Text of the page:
Feature: High Standards

Feature: High Standards

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Safe Catch: Committed to mercury testing of each and every fish

Sausalito-based Safe Catch, an ecologically minded company, offers tuna that’s safe for athletes, kids, pregnant women—and everyone. Photo courtesy of Safe Catch.

By David Templeton

The seas are dying, or so suggest a certain number of activists, scientists and watchers-of-the-apocalypse. Some of them point to rising levels of toxins in the ocean, and an array of environmental imbalances that have put whole species of aquatic life at risk of extinction. Others quote that scary part of Revelation (Chapter 8: Verse 9) that predicts one-third of the fish in the ocean will die, along with, by the way, one-third of its ships. In the midst of all this aquatic doom-and-gloom, a small company headquartered in Sausalito is offering a much more optimistic view of the future’s oceans, along with a strong call to change our relationship with the sea, and the tasty creatures that live in it.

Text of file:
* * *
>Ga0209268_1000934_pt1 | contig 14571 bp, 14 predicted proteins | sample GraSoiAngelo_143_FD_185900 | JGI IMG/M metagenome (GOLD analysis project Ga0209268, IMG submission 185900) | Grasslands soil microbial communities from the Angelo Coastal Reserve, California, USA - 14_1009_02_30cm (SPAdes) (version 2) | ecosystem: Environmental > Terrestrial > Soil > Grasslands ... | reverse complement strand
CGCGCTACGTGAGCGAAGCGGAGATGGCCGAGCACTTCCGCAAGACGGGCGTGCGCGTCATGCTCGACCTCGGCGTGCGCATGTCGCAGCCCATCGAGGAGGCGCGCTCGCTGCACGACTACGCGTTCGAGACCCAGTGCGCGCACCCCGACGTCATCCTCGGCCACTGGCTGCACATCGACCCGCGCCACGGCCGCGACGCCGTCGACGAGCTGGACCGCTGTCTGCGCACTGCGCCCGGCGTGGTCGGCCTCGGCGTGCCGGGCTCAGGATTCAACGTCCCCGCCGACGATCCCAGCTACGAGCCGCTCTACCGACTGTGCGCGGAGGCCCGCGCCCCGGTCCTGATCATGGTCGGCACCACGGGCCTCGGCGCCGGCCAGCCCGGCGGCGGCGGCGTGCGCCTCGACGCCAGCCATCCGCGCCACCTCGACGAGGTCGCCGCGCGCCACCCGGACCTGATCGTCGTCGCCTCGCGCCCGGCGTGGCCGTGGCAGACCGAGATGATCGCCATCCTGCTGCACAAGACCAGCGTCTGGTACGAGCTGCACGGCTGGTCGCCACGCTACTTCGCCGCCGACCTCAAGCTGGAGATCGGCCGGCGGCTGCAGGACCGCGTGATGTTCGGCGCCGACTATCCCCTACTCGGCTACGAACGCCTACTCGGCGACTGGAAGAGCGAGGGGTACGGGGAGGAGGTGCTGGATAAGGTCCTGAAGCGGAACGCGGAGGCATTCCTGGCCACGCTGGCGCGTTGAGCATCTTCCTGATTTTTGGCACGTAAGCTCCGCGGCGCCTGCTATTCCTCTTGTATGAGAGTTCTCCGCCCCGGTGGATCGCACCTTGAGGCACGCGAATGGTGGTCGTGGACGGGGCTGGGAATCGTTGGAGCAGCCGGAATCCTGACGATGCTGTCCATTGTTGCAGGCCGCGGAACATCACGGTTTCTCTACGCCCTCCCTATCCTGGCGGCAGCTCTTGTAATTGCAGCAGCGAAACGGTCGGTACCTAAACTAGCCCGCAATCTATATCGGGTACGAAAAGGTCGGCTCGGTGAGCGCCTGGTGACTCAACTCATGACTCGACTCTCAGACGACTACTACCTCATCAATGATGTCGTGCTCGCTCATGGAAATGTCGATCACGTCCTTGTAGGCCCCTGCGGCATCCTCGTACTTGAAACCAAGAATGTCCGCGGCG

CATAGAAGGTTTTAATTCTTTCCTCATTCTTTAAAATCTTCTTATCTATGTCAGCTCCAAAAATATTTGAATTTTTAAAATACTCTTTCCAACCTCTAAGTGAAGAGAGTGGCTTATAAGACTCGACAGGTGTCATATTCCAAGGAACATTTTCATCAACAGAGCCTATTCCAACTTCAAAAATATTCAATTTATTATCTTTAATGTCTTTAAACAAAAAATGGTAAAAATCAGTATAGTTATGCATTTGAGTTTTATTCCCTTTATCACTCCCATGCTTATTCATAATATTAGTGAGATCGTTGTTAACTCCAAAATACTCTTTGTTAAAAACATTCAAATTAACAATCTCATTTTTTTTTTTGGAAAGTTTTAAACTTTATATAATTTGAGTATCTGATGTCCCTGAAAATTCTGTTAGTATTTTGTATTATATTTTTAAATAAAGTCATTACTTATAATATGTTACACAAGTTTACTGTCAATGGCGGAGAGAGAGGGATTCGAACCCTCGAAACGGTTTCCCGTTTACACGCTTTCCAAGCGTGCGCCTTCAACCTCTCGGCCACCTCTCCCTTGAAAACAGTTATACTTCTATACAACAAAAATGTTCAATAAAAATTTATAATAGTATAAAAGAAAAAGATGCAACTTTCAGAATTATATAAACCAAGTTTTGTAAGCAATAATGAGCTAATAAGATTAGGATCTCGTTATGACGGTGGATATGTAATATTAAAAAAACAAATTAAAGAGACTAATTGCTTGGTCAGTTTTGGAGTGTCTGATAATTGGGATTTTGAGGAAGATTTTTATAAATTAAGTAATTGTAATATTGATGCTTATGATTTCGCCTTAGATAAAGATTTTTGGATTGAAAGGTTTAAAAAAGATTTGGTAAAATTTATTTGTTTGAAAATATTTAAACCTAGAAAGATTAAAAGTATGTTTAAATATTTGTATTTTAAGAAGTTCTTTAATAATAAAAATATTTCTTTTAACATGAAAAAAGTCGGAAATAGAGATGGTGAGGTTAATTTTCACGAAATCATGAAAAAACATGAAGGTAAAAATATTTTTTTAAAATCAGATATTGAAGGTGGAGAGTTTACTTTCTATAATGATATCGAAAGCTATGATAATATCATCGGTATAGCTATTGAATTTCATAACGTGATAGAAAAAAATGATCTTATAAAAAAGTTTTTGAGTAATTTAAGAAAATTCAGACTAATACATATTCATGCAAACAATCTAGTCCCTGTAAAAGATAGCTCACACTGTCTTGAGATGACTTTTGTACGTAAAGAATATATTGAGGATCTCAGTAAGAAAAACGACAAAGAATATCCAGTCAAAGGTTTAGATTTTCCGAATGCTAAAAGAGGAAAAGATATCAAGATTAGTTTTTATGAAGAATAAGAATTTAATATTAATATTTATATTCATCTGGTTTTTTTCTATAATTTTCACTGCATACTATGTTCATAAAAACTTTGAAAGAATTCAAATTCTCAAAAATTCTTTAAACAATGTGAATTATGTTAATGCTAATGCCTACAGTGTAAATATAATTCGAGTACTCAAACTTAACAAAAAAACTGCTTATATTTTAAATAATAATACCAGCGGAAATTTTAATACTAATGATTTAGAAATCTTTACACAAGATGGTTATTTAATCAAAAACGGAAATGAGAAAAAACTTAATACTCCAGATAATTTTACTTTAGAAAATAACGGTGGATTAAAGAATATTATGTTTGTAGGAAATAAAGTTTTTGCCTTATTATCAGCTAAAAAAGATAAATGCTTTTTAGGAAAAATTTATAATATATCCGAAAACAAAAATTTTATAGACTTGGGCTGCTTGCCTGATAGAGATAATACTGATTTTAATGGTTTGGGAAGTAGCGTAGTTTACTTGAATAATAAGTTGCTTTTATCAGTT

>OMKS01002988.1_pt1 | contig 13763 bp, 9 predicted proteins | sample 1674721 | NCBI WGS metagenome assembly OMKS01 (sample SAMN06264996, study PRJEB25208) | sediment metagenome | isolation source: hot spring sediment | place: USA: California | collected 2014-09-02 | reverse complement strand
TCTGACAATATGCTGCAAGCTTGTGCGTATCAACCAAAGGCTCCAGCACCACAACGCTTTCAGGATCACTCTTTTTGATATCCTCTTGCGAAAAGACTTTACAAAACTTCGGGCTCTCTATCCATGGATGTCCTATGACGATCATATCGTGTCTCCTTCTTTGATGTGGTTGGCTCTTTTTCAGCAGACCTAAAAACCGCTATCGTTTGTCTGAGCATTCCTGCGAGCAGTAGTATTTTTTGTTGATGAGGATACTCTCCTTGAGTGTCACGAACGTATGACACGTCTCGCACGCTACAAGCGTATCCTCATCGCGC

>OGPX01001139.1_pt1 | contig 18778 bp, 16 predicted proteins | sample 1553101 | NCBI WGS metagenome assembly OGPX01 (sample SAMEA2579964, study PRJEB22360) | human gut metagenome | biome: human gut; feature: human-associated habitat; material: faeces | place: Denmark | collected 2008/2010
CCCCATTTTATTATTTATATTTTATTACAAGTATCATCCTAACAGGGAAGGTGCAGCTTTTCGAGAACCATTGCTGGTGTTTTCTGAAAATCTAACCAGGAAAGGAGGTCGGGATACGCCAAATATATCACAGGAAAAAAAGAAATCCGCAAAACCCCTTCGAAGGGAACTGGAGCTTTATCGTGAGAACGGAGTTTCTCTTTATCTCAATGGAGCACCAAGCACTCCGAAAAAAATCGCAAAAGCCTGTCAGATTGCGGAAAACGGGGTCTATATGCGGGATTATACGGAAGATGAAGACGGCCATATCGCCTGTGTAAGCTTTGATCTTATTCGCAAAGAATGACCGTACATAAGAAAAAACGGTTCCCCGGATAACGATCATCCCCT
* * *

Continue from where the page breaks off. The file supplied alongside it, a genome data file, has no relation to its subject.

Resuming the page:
“I’m not sure it’s accurate to say the seas are dying, but they are definitely very seriously challenged,” says Sean Wittenberg, co-founder and president of Safe Catch, a fast-rising, ecologically minded and slightly quirky company producing canned and cooked tuna that is as healthy for its consumer as it is respectful of the oceans in which those fish are caught. “Certain parts of the ocean are more challenged than others, because of the impact of industrial pollution, and because of reckless human behavior. Industrial behavior, and consumer behavior, is definitely threatening the oceans, and all of that irresponsible behavior has caused the ocean a lot of serious harm. [The ocean] is sick, in places, and it certainly does need help.”

Wittenberg and his Safe Catch co-founder, Bryan Boches, are fully aware of the ironies and challenges of launching an environmentally friendly canned tuna company. Still, both founders see the sustainable harvesting of fish as an important effort that—assuming certain changes are implemented into the industry, and into consumer attitudes—brings a number of powerful pluses to counter its many minuses. It all comes down to the fact that healthy fish is healthy protein.